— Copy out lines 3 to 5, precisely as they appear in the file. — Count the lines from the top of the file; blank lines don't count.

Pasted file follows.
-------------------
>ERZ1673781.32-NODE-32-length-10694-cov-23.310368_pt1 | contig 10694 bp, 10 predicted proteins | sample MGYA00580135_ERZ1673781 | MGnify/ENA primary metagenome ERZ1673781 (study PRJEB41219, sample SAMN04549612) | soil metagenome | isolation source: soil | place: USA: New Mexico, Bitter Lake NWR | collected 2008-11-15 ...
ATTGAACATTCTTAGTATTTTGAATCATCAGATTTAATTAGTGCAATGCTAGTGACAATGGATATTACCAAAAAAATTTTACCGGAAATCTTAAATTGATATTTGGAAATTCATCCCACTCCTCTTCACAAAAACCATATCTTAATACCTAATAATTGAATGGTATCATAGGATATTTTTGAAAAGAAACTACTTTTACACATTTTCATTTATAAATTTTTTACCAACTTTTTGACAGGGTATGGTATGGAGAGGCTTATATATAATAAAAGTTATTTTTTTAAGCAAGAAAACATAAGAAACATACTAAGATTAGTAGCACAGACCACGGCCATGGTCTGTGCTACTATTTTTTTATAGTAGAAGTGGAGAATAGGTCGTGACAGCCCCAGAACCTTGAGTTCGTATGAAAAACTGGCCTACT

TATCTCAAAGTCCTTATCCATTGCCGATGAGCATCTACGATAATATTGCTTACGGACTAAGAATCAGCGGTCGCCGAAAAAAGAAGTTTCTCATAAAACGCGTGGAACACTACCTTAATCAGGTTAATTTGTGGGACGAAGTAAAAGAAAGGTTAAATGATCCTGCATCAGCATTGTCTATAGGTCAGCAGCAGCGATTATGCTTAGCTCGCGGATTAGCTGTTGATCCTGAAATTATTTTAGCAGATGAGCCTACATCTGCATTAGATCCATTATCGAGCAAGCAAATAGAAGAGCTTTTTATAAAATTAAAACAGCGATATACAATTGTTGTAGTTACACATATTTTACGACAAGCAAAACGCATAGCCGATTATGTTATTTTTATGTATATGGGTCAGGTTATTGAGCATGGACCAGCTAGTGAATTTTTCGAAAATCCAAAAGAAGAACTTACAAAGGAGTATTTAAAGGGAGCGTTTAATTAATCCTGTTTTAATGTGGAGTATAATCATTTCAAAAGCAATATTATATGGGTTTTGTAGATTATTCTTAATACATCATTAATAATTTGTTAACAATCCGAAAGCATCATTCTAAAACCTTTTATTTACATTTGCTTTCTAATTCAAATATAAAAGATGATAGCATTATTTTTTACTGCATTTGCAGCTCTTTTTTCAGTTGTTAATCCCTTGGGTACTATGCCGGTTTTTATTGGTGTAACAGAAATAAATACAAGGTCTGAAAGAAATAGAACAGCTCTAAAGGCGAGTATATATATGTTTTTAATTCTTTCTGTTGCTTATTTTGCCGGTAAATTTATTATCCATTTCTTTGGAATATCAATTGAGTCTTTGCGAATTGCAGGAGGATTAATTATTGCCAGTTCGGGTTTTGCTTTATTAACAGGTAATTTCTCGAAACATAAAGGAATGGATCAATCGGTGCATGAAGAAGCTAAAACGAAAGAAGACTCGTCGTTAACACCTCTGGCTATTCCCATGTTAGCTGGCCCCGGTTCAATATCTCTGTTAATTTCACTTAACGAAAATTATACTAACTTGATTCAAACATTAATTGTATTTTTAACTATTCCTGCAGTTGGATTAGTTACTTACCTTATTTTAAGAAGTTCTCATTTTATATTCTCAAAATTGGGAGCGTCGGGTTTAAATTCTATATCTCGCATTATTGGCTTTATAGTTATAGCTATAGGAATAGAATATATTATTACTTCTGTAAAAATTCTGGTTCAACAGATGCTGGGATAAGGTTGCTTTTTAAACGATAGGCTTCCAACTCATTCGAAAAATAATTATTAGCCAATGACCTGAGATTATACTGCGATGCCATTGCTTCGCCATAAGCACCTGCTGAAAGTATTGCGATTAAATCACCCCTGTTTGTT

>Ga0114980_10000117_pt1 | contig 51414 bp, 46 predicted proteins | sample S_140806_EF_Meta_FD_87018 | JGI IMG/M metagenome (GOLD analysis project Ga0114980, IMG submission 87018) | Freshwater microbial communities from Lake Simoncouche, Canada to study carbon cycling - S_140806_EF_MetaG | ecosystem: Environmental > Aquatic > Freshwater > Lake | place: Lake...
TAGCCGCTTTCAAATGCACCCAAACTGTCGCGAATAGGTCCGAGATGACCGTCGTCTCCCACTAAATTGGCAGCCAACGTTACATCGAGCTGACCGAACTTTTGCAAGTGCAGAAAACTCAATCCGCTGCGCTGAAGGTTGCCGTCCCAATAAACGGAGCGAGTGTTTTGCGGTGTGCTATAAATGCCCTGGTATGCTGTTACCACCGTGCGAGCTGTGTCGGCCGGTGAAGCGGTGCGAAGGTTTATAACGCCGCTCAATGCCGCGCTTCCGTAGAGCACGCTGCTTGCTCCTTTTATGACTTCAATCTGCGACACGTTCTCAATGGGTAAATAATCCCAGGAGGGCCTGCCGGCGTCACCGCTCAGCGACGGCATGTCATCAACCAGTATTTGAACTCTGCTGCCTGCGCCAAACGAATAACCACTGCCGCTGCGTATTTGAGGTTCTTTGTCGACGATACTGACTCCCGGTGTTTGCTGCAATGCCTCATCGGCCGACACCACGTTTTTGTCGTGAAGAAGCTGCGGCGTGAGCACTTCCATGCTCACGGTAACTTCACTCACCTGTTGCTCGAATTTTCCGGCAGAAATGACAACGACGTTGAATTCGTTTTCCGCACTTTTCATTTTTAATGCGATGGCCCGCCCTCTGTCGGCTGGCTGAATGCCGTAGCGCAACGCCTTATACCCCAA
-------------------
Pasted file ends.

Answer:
TATCTCAAAGTCCTTATCCATTGCCGATGAGCATCTACGATAATATTGCTTACGGACTAAGAATCAGCGGTCGCCGAAAAAAGAAGTTTCTCATAAAACGCGTGGAACACTACCTTAATCAGGTTAATTTGTGGGACGAAGTAAAAGAAAGGTTAAATGATCCTGCATCAGCATTGTCTATAGGTCAGCAGCAGCGATTATGCTTAGCTCGCGGATTAGCTGTTGATCCTGAAATTATTTTAGCAGATGAGCCTACATCTGCATTAGATCCATTATCGAGCAAGCAAATAGAAGAGCTTTTTATAAAATTAAAACAGCGATATACAATTGTTGTAGTTACACATATTTTACGACAAGCAAAACGCATAGCCGATTATGTTATTTTTATGTATATGGGTCAGGTTATTGAGCATGGACCAGCTAGTGAATTTTTCGAAAATCCAAAAGAAGAACTTACAAAGGAGTATTTAAAGGGAGCGTTTAATTAATCCTGTTTTAATGTGGAGTATAATCATTTCAAAAGCAATATTATATGGGTTTTGTAGATTATTCTTAATACATCATTAATAATTTGTTAACAATCCGAAAGCATCATTCTAAAACCTTTTATTTACATTTGCTTTCTAATTCAAATATAAAAGATGATAGCATTATTTTTTACTGCATTTGCAGCTCTTTTTTCAGTTGTTAATCCCTTGGGTACTATGCCGGTTTTTATTGGTGTAACAGAAATAAATACAAGGTCTGAAAGAAATAGAACAGCTCTAAAGGCGAGTATATATATGTTTTTAATTCTTTCTGTTGCTTATTTTGCCGGTAAATTTATTATCCATTTCTTTGGAATATCAATTGAGTCTTTGCGAATTGCAGGAGGATTAATTATTGCCAGTTCGGGTTTTGCTTTATTAACAGGTAATTTCTCGAAACATAAAGGAATGGATCAATCGGTGCATGAAGAAGCTAAAACGAAAGAAGACTCGTCGTTAACACCTCTGGCTATTCCCATGTTAGCTGGCCCCGGTTCAATATCTCTGTTAATTTCACTTAACGAAAATTATACTAACTTGATTCAAACATTAATTGTATTTTTAACTATTCCTGCAGTTGGATTAGTTACTTACCTTATTTTAAGAAGTTCTCATTTTATATTCTCAAAATTGGGAGCGTCGGGTTTAAATTCTATATCTCGCATTATTGGCTTTATAGTTATAGCTATAGGAATAGAATATATTATTACTTCTGTAAAAATTCTGGTTCAACAGATGCTGGGATAAGGTTGCTTTTTAAACGATAGGCTTCCAACTCATTCGAAAAATAATTATTAGCCAATGACCTGAGATTATACTGCGATGCCATTGCTTCGCCATAAGCACCTGCTGAAAGTATTGCGATTAAATCACCCCTGTTTGTT

>Ga0114980_10000117_pt1 | contig 51414 bp, 46 predicted proteins | sample S_140806_EF_Meta_FD_87018 | JGI IMG/M metagenome (GOLD analysis project Ga0114980, IMG submission 87018) | Freshwater microbial communities from Lake Simoncouche, Canada to study carbon cycling - S_140806_EF_MetaG | ecosystem: Environmental > Aquatic > Freshwater > Lake | place: Lake...
TAGCCGCTTTCAAATGCACCCAAACTGTCGCGAATAGGTCCGAGATGACCGTCGTCTCCCACTAAATTGGCAGCCAACGTTACATCGAGCTGACCGAACTTTTGCAAGTGCAGAAAACTCAATCCGCTGCGCTGAAGGTTGCCGTCCCAATAAACGGAGCGAGTGTTTTGCGGTGTGCTATAAATGCCCTGGTATGCTGTTACCACCGTGCGAGCTGTGTCGGCCGGTGAAGCGGTGCGAAGGTTTATAACGCCGCTCAATGCCGCGCTTCCGTAGAGCACGCTGCTTGCTCCTTTTATGACTTCAATCTGCGACACGTTCTCAATGGGTAAATAATCCCAGGAGGGCCTGCCGGCGTCACCGCTCAGCGACGGCATGTCATCAACCAGTATTTGAACTCTGCTGCCTGCGCCAAACGAATAACCACTGCCGCTGCGTATTTGAGGTTCTTTGTCGACGATACTGACTCCCGGTGTTTGCTGCAATGCCTCATCGGCCGACACCACGTTTTTGTCGTGAAGAAGCTGCGGCGTGAGCACTTCCATGCTCACGGTAACTTCACTCACCTGTTGCTCGAATTTTCCGGCAGAAATGACAACGACGTTGAATTCGTTTTCCGCACTTTTCATTTTTAATGCGATGGCCCGCCCTCTGTCGGCTGGCTGAATGCCGTAGCGCAACGCCTTATACCCCAA